Steven Holcomb’s four-man bronze caps U.S. sliding rise

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KRASNAYA POLYANA, Russia – Here’s one final Olympic stat: The United States won more medals at Sanki Sliding Center than any other nation.

Steven Holcomb wrapped it up with a bronze in four-man bobsled Sunday afternoon, his second third-place finish at these Olympics.

He was the defending champion, but even Holcomb admitted Russian Aleksandr Zubkov was the bobsled favorite at these Winter Games.

Zubkov delivered his second gold medal, leading after all four runs. Latvian Oskars Melbardis took silver, just missing his nation’s first Winter Olympic gold medal.

Holcomb’s third career Olympic medal gave the U.S. sliding teams – bobsled, luge and skeleton – seven overall. Russia won six. Germany won five.

The U.S. has come a long way, baby. Holcomb knows that well.

In his first Olympics in 2006, he drove USA-2 to 14th in the two-man and then sixth in the four-man on the final day of the Games.

“Slowly but steadily, we’re moving up and going to get there eventually,” Holcomb told the Salt Lake Tribune that Sunday at Cesana Pariol.

The U.S. won one sliding medal eight years ago in Italy, a women’s bobsled silver. Germany won seven.

The Olympic shift began in 2010, when Holcomb drove the Night Train to the first U.S. men’s bobsled gold medal in 62 years. Still, the U.S. won only two sliding medals in Vancouver. Germany had 10.

At Sanki, Holcomb won the first U.S. two-man medal in 62 years. Erin Hamlin won the first U.S. singles luge medal ever, a shocking bronze. Skeleton sliders Noelle Pikus-Pace and Matt Antoine added silver and bronze. Elana Meyers drove USA-1 to silver as well, and Jamie Greubel piloted USA-2 to bronze.

“We’ve caught up, but the catch is we’ve got to keep moving forward,” Holcomb said. “Right now I can guarantee you that the teams that didn’t medal today have already started thinking about what they’re going to do. Right now, to have a medal in every event, that’s huge. That really builds momentum. It’s really brought this sport out in the United States.”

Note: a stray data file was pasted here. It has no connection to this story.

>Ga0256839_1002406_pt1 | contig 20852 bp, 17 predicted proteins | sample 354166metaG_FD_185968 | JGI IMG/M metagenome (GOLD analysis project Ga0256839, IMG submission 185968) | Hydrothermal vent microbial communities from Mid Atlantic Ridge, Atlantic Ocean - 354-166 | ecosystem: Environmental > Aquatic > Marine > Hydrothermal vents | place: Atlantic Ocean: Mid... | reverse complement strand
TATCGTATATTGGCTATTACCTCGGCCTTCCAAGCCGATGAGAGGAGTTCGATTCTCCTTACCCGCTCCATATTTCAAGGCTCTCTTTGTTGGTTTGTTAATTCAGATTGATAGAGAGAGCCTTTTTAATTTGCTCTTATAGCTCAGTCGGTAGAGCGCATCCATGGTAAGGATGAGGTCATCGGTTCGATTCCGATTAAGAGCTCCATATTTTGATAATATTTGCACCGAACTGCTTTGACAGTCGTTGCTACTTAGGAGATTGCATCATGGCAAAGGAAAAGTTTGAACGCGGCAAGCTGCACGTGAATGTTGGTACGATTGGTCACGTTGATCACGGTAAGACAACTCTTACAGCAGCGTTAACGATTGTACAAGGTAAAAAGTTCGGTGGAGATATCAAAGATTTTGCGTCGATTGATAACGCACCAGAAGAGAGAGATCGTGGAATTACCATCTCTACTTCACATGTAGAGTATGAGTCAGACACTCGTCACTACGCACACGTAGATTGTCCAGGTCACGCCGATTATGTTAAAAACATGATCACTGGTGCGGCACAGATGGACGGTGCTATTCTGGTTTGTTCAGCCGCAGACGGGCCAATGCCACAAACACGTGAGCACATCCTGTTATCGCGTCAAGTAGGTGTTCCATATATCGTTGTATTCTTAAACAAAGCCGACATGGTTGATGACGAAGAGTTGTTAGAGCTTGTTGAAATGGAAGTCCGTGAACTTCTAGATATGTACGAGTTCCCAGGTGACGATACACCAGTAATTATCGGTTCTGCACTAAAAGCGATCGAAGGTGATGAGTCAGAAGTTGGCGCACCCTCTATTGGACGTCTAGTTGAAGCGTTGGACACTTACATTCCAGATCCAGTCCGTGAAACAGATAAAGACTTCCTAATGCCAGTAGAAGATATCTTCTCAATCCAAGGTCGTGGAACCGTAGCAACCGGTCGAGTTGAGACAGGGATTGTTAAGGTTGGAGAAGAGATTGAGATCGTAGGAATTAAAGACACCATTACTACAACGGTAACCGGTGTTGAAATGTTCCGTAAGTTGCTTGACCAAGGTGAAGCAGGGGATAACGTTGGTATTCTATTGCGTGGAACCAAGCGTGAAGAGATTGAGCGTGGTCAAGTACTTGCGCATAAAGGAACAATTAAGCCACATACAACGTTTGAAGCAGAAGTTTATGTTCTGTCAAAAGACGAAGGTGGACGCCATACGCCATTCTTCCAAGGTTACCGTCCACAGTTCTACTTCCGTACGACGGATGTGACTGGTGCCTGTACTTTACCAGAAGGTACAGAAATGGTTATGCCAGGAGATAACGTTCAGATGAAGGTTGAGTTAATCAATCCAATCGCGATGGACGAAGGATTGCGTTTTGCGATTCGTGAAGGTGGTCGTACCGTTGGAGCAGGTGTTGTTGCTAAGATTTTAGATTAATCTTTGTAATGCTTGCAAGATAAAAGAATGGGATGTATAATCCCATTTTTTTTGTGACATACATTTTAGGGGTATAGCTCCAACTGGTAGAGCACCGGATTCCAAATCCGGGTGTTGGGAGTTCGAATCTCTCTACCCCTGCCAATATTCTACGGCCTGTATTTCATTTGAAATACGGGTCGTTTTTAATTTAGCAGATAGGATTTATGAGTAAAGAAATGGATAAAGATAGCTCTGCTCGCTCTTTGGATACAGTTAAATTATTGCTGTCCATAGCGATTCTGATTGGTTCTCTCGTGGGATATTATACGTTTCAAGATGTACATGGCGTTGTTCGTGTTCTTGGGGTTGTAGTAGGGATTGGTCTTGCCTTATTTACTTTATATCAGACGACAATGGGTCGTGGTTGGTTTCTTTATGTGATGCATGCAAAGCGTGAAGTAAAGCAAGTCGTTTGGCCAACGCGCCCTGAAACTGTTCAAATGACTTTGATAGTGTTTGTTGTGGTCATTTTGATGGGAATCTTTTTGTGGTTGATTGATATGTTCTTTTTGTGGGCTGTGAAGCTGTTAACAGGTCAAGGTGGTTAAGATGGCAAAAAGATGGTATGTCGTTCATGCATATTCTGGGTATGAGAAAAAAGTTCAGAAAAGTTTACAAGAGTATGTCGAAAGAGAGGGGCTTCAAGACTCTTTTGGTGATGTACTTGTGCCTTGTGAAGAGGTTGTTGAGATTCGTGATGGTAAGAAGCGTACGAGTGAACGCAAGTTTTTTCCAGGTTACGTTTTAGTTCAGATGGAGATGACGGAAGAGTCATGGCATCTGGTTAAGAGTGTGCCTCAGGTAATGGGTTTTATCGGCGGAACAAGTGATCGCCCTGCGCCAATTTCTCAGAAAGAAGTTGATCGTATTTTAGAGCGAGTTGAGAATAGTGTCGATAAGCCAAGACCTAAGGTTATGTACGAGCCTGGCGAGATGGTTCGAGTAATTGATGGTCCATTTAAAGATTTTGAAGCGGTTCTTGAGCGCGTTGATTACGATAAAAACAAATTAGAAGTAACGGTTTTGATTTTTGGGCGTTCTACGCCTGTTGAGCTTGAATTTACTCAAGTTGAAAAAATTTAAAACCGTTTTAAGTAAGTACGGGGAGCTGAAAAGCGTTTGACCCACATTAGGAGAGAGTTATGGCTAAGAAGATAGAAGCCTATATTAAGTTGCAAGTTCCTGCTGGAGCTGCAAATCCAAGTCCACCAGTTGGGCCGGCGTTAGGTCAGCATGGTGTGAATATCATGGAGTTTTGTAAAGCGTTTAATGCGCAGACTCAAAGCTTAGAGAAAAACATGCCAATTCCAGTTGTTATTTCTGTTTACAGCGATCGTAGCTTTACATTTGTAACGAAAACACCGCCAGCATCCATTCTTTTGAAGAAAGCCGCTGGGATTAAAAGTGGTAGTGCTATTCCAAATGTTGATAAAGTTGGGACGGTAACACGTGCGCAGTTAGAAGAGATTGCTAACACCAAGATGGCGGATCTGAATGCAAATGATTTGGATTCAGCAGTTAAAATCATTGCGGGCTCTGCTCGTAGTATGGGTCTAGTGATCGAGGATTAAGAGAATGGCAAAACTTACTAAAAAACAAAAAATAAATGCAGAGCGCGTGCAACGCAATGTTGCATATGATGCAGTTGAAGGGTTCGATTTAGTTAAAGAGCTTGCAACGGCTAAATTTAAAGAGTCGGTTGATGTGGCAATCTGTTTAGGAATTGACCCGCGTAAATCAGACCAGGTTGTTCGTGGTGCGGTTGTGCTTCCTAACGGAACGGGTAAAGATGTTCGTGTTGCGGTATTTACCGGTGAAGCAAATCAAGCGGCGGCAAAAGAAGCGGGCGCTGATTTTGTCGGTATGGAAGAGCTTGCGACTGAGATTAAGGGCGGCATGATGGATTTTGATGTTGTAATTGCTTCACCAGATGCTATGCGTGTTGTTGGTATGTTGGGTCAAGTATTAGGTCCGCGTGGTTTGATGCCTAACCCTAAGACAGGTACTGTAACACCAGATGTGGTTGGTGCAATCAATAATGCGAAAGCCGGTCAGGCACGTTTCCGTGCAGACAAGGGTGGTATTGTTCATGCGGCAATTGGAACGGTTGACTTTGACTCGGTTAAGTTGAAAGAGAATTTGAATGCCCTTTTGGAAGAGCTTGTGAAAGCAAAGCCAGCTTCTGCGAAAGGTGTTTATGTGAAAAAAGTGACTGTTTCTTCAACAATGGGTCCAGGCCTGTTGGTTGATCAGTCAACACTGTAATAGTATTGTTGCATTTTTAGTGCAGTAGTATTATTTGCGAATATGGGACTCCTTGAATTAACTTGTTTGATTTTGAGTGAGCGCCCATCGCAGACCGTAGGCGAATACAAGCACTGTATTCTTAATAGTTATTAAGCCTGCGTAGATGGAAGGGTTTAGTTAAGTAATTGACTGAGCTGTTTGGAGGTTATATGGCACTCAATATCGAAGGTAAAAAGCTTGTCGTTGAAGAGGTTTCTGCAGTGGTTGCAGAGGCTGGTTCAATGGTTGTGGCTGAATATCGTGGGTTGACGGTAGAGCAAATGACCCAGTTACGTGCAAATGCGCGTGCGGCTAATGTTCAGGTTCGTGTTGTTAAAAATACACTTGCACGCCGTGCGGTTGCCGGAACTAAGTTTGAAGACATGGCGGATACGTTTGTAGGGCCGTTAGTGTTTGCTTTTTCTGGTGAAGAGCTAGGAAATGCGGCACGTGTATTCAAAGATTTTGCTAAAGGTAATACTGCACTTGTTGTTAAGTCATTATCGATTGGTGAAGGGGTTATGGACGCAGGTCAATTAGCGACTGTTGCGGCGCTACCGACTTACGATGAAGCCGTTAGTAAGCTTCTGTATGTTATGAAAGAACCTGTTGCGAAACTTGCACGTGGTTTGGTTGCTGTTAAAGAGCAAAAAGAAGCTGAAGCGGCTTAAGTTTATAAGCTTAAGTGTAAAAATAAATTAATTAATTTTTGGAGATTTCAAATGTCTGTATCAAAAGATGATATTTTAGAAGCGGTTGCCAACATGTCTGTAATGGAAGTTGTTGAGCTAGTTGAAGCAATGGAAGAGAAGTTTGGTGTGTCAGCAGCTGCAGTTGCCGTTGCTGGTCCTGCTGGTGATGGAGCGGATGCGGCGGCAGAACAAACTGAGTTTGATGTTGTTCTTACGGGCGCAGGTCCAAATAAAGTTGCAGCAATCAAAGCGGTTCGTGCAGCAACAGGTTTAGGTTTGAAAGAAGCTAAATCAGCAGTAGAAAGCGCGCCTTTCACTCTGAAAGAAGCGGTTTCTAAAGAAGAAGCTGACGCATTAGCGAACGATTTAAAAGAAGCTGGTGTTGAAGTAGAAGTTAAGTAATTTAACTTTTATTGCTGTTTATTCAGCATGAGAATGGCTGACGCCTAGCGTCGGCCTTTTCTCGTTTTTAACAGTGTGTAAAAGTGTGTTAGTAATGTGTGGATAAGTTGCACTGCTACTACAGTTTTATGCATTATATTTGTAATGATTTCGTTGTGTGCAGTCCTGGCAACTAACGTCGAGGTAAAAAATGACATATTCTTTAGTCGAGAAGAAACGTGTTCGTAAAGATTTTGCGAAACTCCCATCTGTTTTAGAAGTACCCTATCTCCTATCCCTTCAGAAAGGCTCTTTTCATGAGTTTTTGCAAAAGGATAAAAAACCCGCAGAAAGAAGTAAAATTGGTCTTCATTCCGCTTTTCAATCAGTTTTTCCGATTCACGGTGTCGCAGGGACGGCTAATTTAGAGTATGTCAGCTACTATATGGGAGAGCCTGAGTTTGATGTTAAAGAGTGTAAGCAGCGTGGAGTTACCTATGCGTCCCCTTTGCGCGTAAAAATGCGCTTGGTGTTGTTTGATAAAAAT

The Stars and Stripes experienced across-the-board sliding sports success for the second time since women’s bobsled was added to the Olympic program and skeleton was re-added in 2002. But those Olympics 12 years ago were on familiar ice in Park City, Utah.

The U.S. really proved its mettle the last few World Cup seasons and the last two weeks.

It showed it could hang with the dominant European nations outside the fertile grounds of Calgary, Alberta, Lake Placid, N.Y., and Park City, Utah.

Germany floundered, winning half the sliding sports medals it did in 2010. It won none in bobsled, a sport it swept the golds in in 2006. Overall, Germany placed sixth in total medals in Sochi after being No. 1 or No. 2 at every Winter Olympics since the fall of the Berlin Wall.

What’s changed?

In bobsled, it’s been technology.

Daytona 500 winner Geoff Bodine founded the Bo-Dyn Bobsled Project in 1994, the same year the U.S. was beaten by Jamaica in the Olympic four-man.

It paid golden dividends by 2010 with the Bo-Dyn-made Night Train sled. BMW joined the party to design Holcomb’s two-man sled in Sochi, accompanying a second Night Train.

“Having the support behind us, that’s the hardest part is having that technology and having people want to invest in that,” Holcomb said. “In the United States, everybody wants to play the major pro sports, which is great, but at the same time, nobody wants to get involved in bobsled. There’s not a whole lot of glory, except for every four years. Having that support from both BMW and Bo-Dyn has been phenomenal.”